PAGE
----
Student’s Role: Student involvement in this project can take several forms; focus on one particular aspect (e.g. device design, characterization, LNA design) is anticipated. For example, for device design work student would perform physics-based TCAD simulations of candidate designs, and optimize the device structure for best input IP3 and gain performance. For characterization, fabricated devices will be characterized on-wafer using nonlinear vector network analysis and on-wafer noise-parameter measurements in order to experimentally characterize the nonlinearities as well as noise figure and noise parameters. LNA design will include design of mm-wave LNA blocks (e.g. single-stage amplifier with reactive matching) to form the basis of comparative studies between new and conventional device designs. 

Principal Investigator: Patrick Fay, Professor 

Contact: Tiffanie Sammons, 275 Fitzpatrick Hall, 574-631-8264,

Online Application 

Characterizing Information Leakage in Low Power Wireless Modules

Project Summary: Due to tight on-die integration in low-cost, low-power wireless modules, digital and mixed-signal subsystems are often placed very close to each other. Noise coupling from the digital system is often indicative of the computations being performed and thus leaks information to the outside world. We would like to characterize this leakage and see what all can be inferred from power analysis and wireless signal analysis.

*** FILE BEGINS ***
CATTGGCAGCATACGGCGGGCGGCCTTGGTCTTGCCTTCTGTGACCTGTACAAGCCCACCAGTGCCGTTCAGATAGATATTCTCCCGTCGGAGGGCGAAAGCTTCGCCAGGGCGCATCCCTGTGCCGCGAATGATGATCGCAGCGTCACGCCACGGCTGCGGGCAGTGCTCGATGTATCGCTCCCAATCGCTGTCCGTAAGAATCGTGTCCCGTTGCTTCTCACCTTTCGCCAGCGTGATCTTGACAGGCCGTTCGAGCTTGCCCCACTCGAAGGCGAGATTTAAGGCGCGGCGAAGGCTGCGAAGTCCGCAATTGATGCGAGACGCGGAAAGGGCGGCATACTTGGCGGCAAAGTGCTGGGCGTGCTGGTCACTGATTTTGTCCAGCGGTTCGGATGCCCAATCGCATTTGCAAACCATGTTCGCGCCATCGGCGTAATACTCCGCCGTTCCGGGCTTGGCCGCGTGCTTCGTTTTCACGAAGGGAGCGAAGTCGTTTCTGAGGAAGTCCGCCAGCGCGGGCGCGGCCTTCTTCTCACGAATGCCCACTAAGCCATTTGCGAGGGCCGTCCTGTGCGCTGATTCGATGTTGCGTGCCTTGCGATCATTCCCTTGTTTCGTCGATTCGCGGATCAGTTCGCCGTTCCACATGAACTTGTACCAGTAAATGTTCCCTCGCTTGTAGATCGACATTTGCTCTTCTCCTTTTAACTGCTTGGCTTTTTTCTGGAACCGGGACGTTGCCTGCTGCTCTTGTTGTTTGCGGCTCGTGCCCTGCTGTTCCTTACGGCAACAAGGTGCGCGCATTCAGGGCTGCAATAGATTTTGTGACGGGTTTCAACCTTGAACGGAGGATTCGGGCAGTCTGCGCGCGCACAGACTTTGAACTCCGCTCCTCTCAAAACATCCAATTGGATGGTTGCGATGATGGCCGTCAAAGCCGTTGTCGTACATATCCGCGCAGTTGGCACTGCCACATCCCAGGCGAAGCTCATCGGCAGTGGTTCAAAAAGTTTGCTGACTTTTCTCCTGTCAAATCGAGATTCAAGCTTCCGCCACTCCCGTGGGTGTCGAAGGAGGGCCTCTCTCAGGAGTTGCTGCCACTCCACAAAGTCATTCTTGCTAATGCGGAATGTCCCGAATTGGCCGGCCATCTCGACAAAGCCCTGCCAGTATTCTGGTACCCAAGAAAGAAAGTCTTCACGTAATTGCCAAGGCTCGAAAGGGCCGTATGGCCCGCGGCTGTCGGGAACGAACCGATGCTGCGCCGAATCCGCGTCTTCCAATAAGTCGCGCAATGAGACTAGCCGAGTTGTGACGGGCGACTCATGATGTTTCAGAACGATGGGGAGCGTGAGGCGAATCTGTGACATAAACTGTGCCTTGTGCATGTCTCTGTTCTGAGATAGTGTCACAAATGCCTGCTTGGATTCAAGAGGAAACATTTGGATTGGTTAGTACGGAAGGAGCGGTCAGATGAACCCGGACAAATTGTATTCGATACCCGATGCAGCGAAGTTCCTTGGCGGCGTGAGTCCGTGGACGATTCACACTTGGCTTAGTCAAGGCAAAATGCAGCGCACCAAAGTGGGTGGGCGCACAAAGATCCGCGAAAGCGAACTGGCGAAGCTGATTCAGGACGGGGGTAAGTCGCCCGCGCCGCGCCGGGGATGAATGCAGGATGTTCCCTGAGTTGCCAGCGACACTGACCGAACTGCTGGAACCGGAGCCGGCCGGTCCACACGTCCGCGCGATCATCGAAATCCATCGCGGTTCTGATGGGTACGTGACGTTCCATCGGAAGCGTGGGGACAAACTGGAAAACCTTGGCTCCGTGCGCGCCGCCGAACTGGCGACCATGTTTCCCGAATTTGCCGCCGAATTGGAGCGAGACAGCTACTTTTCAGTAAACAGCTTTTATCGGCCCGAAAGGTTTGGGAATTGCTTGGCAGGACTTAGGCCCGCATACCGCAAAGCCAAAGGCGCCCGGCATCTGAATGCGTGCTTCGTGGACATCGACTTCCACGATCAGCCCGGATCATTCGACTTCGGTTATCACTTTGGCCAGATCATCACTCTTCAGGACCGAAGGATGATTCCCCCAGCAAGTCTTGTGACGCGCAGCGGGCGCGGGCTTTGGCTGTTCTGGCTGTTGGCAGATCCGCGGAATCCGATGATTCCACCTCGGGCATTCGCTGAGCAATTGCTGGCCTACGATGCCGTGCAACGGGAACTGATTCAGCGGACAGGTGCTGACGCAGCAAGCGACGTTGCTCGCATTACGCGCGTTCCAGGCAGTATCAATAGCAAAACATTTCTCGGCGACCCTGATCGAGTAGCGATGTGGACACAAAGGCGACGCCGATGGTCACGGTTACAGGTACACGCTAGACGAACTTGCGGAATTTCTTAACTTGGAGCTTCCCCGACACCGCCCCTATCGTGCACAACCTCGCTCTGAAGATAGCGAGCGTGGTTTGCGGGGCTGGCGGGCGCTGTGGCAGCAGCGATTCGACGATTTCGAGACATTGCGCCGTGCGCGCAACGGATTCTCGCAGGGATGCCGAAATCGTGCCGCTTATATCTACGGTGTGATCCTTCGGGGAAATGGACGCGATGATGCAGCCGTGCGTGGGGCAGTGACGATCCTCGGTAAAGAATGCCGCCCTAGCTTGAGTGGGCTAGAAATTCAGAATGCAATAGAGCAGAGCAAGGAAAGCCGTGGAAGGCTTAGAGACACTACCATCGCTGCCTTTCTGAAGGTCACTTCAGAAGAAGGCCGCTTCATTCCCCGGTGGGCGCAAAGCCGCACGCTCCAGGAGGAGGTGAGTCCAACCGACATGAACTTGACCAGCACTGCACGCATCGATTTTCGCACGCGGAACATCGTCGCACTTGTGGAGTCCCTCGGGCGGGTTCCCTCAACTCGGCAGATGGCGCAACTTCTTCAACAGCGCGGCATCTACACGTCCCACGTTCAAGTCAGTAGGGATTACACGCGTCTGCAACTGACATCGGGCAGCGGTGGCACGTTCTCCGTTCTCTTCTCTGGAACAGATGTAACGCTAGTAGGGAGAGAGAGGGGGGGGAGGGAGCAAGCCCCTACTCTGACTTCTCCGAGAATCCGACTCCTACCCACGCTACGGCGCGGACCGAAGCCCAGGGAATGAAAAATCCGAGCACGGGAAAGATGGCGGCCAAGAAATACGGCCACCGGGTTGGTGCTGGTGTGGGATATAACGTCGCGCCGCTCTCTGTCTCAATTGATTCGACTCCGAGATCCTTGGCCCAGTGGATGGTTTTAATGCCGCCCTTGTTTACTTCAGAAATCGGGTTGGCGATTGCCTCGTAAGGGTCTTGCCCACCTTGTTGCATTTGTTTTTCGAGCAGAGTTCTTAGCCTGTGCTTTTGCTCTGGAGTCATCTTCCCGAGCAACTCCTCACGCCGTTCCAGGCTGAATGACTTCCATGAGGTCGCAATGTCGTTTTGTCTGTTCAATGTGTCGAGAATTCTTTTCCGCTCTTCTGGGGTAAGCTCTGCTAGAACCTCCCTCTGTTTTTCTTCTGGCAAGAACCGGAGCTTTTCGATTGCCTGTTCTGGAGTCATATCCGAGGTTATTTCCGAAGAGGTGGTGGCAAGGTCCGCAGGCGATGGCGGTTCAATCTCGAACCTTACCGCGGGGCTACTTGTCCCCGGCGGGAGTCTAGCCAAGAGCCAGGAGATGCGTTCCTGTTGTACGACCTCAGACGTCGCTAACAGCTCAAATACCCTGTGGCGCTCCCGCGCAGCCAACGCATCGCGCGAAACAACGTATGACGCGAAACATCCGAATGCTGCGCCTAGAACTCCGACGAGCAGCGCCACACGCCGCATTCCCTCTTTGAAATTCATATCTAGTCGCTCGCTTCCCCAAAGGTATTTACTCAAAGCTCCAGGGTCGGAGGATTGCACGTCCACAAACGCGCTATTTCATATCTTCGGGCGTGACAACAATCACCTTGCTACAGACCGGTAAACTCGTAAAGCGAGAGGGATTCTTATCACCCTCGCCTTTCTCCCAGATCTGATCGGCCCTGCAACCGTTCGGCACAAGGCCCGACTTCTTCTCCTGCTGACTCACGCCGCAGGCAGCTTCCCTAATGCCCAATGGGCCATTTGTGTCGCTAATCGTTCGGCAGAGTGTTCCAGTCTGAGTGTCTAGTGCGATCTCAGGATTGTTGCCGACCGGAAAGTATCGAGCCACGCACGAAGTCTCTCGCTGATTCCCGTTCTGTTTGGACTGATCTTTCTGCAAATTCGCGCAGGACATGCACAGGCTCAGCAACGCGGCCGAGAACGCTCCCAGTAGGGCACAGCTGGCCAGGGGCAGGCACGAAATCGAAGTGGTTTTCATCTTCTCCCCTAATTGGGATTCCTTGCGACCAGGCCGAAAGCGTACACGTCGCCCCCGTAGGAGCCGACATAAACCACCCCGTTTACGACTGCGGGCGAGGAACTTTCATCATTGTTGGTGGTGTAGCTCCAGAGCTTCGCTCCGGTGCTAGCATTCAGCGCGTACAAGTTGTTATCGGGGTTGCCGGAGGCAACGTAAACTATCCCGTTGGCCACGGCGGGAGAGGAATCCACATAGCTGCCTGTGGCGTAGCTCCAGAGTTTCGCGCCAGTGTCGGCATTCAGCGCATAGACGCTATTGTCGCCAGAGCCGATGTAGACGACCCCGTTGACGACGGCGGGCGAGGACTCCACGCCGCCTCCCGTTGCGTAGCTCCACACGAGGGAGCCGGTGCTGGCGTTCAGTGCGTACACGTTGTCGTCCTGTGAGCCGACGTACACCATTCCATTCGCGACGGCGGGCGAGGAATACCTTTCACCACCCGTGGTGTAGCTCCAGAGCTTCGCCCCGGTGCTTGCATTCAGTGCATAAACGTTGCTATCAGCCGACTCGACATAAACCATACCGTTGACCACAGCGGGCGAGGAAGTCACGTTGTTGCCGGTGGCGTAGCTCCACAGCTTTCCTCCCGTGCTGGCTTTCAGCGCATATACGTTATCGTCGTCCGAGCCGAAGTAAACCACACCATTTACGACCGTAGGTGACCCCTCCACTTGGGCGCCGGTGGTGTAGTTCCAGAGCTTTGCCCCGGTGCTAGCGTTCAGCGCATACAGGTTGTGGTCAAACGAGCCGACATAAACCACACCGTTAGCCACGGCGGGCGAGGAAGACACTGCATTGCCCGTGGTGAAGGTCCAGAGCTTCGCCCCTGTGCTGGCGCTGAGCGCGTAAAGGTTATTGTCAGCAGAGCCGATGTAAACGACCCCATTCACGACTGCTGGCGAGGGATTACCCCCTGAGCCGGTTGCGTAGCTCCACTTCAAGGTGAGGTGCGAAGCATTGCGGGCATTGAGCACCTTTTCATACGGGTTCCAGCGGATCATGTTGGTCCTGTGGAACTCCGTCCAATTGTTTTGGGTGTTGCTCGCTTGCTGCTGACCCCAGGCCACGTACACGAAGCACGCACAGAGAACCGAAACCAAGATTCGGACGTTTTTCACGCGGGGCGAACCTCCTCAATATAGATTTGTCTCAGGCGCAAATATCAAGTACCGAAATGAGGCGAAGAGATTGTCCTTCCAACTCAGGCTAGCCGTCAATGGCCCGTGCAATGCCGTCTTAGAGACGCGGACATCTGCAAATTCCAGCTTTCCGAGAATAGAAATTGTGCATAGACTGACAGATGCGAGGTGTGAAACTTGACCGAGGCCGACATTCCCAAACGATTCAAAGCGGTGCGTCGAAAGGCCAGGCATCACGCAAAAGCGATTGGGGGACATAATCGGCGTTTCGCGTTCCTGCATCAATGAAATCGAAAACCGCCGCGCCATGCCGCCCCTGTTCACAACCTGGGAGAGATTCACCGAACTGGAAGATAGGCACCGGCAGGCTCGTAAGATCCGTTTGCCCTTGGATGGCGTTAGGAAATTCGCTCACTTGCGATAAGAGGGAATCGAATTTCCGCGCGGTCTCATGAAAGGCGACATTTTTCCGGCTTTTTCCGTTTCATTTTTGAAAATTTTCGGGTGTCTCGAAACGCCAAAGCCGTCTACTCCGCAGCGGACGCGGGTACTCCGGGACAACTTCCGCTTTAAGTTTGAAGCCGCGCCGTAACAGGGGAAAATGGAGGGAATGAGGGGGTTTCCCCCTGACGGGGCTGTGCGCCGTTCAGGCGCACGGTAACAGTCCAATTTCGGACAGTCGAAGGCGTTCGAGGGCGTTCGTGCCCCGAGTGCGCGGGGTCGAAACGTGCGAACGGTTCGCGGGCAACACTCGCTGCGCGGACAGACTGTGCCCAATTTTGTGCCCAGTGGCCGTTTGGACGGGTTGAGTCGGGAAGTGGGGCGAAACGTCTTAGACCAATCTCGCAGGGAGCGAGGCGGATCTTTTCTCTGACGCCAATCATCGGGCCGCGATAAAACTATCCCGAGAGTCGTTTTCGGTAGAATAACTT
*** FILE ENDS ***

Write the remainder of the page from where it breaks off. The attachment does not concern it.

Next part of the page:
Student’s Role: The student will be conducting in-lab experiments with development boards containing blue-tooth, and other wireless modules. The student will be working with software-defined radio kits in order to see what all information can be gathered from wireless leakage through electromagnetic and wireless methods. 

Principal Investigator: Siddharth Joshi, Assistant Professor 

Contact: Tiffanie Sammons, 275 Fitzpatrick Hall, 574-631-8264,  

Online Application  

Collaborative Intelligent Radio Systems for Congested Wireless Environments